African Americans and the Civil War Forts of DC
From the beginning of the Civil War enslaved people "voted with their feet" by walking off their owners' plantations to freedom. As African Americans came to Washington D.C. and found protection behind Union lines, and the Defenses of Washington, they also contributed to the Union cause. Former slaves joined in the effort to abolish slavery and support the Union.
In 1861, Union Major General Benjamin Butler refused to return escaped slaves by declaring them the "contraband of war." The army employed many of them as laborers, and the soldiers called them "contrabands."
On July 17, 1862, President Lincoln authorized the use of African Americans in federal service by issuing the Second Confiscation and Militia Act. It was not until the the Emancipation Proclamation, of January 1, 1863, however, that black men could serve in combat.
The United States War Department issued General Order Number 143 on May 22, 1863. This order established the Bureau of Colored Troops and it recruited many African American men into the Union Army. The regiments of the Union army that were were composed of African American men were called the United States Colored Troops (USCT).
Soon there were 200,000 black soldiers serving in the Union Army and Navy. These men were paid less than white officers, were given old and worn uniforms and poor equipment, and could not become officers. Despite the unfair treatment, black men volunteered to take part in combat.
The USCT suffered from racial discrimination despite serving the Union forces. Seldom seeing active battle, many troops were assigned as laborers, construction workers, and guards on fortifications throughout the Union, including the Defenses of Washington. The 28th Regiment of U.S. Colored Troops was one of the troops attached to the Defenses of Washington. This regiment of infantry was established on November 30, 1863 by Indiana Governor Oliver P. Morton. Reverend Willis Revels of the African American Episcopal Church was the chief recruiting officer. The recruits trained for three months and on April 25 1863, six companies of the 28th left Indianapolis for Washington, D.C. where they were attached to the capital’s defenses.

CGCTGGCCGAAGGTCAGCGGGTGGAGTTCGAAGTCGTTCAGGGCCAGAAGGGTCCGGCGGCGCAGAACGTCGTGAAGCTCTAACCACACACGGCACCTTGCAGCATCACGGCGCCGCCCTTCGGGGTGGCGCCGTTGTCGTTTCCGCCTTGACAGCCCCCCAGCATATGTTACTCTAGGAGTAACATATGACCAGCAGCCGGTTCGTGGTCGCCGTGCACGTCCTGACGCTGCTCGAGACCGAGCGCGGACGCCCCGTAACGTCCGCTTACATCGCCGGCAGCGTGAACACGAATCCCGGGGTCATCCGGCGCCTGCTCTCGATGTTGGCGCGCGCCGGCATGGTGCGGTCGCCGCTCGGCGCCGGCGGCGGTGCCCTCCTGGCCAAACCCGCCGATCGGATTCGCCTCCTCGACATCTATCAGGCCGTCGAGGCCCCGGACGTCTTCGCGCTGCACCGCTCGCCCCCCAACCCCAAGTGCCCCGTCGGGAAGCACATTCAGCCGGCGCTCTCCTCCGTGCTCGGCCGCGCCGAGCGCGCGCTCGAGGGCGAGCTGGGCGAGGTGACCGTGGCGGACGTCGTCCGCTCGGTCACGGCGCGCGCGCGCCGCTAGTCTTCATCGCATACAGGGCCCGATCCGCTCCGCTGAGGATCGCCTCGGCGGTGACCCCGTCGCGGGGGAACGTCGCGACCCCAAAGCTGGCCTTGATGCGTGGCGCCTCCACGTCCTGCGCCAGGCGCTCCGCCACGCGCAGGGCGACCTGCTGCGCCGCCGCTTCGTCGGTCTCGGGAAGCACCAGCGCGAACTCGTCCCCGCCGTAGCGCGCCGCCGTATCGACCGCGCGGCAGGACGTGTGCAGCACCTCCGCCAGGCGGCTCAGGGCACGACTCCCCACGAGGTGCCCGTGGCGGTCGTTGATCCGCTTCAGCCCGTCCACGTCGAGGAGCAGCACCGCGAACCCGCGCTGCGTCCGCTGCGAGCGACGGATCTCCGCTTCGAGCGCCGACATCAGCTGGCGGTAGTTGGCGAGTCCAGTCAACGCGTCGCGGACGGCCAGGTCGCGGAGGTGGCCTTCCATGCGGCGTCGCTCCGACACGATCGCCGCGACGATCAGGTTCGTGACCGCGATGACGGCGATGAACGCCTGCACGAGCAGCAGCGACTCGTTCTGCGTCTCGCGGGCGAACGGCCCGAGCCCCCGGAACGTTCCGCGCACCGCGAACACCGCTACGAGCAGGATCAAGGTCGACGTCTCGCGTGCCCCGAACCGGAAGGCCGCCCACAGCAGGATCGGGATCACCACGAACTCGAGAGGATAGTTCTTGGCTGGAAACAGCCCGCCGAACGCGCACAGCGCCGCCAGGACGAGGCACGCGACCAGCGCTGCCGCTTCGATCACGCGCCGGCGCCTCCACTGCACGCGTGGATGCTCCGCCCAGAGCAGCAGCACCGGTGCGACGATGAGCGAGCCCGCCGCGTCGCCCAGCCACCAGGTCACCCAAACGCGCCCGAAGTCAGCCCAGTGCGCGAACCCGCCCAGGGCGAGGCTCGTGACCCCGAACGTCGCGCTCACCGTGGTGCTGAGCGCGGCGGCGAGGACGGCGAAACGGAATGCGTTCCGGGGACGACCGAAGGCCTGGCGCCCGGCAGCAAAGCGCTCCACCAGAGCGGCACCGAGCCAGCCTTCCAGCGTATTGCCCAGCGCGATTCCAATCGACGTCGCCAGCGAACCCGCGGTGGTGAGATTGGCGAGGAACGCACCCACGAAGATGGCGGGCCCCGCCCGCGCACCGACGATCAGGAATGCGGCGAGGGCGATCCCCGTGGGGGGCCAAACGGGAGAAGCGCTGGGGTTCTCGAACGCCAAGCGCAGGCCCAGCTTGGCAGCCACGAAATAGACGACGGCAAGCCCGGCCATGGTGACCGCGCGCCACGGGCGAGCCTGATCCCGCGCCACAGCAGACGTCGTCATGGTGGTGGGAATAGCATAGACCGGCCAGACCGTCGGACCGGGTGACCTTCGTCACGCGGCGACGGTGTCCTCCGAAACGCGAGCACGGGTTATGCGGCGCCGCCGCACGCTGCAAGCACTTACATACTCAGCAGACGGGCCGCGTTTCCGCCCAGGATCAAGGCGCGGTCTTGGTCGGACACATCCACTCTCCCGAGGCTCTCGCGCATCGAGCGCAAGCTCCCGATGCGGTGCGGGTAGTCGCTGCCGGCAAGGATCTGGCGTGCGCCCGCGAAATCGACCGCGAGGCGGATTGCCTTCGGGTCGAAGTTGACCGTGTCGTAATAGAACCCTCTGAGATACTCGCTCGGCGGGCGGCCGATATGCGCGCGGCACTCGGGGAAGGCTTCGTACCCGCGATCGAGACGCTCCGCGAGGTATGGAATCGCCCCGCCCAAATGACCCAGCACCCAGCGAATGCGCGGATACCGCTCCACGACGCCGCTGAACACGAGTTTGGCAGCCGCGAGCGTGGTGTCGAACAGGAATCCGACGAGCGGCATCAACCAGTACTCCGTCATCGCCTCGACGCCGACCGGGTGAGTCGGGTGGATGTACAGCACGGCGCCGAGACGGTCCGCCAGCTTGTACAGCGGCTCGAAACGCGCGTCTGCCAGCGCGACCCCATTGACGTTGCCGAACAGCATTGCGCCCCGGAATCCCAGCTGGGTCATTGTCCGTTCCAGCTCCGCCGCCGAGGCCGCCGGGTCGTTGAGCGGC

"Once let the black man get upon his person the brass letters, U.S., let him get an eagle on his button, and a musket on his shoulder, and bullets in his pockets, and there is no power on earth which can deny that he has earned the right to citizenship in the United States." - Frederick Douglass